Slew rate Aleph 5 - opinions!
OK by now I uderstood what is the slew rate. One of my friends has built class A amplifier which has 45W, but only 8W in class A. He is convincing me that a slew rate of his amp is about 200V/uS. Is that possible? He keeps telling me that the slew rate in class A amplifier is most important, and he is suggesting me not to build Aleph 5 because the slew rate is too low (30V/uS). In Aleph 5 user manual Nelson says it's not so important. I would like to see your opinions on this subject. :xeye:
a lm3875 based gainclone has a slew rate of about 11v/uS. As the gaincard by 47labs is supposed to use the same chip, it will have about the same slew rate.
Look for reviews of the gaincard and you will see it is quite a highly regarded amp.
I think the importance of slew rate is (was?) a bit overrated.
My Aleph5 is amongst the "fastest" amps I ever heard in my system (I listen to music, not to square waves).
So I wouldn´t bother too much and build one. You won´t be disapointed!
OK, I have no doubts anymore. I'll just build an Aleph 5 and see what is going on. I like warm and transparent sound, so after all the reviews I red, I think I won't be dissapointed.
A good amplifier is a balance of considerations, and slew rate
is one of them.
There are good examples of amplifiers with enormous slew rates
which didn't sell, and examples of amplifiers with incredibly low
THD figures that didn't sell, and nearly inifinite damping factors
that didn't sell.
There's nothing wrong with having good specs, unless the
design has otherwise been compromised in order to achieve
them (this is the job of the marketing department ;) )
In real life, an Aleph 5 might be called on to do 1.5 V/uS or
so with music, and enjoys a healthy 10:1 margin, so I didn't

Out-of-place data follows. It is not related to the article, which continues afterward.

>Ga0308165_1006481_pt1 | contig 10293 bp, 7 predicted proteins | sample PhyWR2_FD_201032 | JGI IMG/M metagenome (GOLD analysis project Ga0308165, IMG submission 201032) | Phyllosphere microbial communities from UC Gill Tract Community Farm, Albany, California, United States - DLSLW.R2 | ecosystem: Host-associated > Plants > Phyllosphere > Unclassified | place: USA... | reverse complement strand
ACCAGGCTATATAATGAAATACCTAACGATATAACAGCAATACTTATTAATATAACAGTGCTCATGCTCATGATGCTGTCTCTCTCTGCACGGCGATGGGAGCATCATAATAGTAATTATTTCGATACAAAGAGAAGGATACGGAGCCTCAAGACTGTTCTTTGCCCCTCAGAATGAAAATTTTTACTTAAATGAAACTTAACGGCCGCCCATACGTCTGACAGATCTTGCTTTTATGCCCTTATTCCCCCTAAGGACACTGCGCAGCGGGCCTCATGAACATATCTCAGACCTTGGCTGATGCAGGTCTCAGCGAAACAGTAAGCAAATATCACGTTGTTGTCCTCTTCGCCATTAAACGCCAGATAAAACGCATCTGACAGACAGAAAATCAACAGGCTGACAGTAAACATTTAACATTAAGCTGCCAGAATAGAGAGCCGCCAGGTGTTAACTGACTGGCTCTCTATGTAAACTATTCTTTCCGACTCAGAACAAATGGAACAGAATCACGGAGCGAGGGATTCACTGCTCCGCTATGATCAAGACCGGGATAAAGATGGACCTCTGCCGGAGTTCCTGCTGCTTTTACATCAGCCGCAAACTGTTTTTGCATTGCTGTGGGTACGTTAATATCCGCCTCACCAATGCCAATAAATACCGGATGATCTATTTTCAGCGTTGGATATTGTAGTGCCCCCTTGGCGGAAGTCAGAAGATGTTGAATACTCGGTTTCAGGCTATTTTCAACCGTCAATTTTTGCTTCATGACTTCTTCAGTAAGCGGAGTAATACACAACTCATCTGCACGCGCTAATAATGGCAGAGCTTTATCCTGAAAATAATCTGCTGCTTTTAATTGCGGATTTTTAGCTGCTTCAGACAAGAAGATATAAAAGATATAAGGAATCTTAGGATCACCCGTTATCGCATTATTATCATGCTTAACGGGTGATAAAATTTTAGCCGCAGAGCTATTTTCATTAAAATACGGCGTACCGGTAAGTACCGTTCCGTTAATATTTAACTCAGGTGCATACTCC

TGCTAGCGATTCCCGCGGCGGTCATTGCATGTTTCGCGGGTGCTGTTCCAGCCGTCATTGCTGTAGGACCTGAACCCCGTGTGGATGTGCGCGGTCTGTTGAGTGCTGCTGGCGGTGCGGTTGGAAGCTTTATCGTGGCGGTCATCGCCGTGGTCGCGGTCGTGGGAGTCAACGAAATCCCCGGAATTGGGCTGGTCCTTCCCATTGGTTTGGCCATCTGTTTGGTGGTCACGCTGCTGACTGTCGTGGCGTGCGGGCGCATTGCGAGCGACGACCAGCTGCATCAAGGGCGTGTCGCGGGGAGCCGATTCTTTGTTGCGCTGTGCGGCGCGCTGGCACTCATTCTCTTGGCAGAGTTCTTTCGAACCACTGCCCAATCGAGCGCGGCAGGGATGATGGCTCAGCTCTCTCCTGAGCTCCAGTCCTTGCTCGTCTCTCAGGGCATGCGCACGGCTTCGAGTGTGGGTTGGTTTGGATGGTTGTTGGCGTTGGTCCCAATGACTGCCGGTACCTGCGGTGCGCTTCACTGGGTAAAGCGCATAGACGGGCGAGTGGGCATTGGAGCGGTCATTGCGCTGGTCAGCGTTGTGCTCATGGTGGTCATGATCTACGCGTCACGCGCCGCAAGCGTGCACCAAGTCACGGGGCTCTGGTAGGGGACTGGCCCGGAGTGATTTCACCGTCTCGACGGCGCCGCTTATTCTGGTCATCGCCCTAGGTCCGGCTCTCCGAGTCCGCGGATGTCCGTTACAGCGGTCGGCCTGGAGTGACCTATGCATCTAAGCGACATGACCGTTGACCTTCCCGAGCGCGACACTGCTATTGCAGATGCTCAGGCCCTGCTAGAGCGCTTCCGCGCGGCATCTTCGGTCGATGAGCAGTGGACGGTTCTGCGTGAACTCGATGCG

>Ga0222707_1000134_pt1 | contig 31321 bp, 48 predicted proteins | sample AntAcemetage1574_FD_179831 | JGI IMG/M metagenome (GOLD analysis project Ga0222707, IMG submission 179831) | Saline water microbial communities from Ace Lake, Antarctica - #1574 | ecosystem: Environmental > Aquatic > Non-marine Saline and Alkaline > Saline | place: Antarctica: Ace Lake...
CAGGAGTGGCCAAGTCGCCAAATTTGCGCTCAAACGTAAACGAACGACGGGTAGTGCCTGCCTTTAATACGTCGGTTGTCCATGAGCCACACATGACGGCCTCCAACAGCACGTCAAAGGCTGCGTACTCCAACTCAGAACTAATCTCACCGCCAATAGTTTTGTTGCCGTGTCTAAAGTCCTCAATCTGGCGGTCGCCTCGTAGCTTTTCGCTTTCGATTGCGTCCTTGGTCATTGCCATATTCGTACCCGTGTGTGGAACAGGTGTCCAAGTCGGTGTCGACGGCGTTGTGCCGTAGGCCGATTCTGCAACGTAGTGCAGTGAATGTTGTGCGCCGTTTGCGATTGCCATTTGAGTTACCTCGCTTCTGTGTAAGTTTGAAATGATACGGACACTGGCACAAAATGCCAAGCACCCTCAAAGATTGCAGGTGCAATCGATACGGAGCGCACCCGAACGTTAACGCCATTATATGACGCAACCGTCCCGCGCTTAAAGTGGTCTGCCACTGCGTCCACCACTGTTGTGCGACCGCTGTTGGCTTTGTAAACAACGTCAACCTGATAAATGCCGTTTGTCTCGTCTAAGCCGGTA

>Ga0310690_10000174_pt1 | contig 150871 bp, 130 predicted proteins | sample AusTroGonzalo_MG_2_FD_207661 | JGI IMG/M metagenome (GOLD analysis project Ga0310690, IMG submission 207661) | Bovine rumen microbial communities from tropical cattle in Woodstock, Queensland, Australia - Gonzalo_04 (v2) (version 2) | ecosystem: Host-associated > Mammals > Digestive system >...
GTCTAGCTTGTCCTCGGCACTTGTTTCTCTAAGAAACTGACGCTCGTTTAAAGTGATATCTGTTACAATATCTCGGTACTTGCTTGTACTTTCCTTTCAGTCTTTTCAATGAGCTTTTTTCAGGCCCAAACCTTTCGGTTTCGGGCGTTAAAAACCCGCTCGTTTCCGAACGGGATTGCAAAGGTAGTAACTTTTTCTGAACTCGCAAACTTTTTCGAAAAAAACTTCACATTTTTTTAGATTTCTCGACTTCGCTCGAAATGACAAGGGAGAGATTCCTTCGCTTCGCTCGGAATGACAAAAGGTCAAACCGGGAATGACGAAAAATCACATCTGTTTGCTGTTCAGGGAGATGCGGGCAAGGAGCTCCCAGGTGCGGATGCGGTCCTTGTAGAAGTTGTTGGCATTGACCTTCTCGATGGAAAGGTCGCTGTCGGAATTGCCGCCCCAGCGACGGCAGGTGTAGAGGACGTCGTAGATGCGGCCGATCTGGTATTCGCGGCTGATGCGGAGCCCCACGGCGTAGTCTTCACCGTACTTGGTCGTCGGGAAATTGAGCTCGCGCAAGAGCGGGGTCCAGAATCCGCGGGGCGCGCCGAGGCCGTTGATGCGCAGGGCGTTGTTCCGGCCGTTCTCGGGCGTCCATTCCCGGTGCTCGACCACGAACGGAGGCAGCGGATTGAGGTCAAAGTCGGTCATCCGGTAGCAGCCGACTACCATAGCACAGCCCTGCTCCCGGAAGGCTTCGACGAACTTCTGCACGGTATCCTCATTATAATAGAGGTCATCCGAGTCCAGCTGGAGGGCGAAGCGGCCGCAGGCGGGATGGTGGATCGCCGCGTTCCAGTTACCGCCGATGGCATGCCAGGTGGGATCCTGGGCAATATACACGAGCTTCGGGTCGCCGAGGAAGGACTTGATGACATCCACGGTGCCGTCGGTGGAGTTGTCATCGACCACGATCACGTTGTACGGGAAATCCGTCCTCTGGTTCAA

add anything to make it faster.
I read this and decided to do a little math to see what an objective answer might be.
Assuming 20 KHz as the fastest signal we can hear and therefore the limit. This corresponds to a 50uS period.
V=Vp * sin( 2 * pi / 50 uS * t )
To find the maximum slew rate for a 20KHz sin wave, we need the point where the signal is changing the fastest. That is at 180-deg (or pi rads). And we need the rate that the signal is changing at that point. Therefore we need the derivative.
dV/dt = Vp * 2pi/50us cos( 2pi/50us * t)
Since the point we're observing is at 25us or 180 deg, or pi rads, the cos term is -1.
dV/dt = -Vp * 2pi/50us.
@ 50V peak: slew rate = 6.3V/us
@ 10V peak: slew rate = 1.3V/us
I would be inclined to say that anything above 5V/us is quite satisfactory, 10V/us is a pretty healty margin.
Yeah I was going to say something similar that the slewrate, all things being equal, is just a representation of the maximum frequency an amplifier can produce accurately.
If higher slew figures lead to better THD figures then so be it, but most amps slew fast enough to give high freq extension to please passing bats.
Besides this is Nelson Pass's amp and I think he knows what he is doing!
Well, the speed simply reflects the native capabilities of the
semiconductors, as I didn't do anything to either speed it up
or slow it down (that would have been at least one more part).
Listening through the X ZEN sometimes I though : It shines by its own light ...
edit : ZV7R quite revealing article BTW :D
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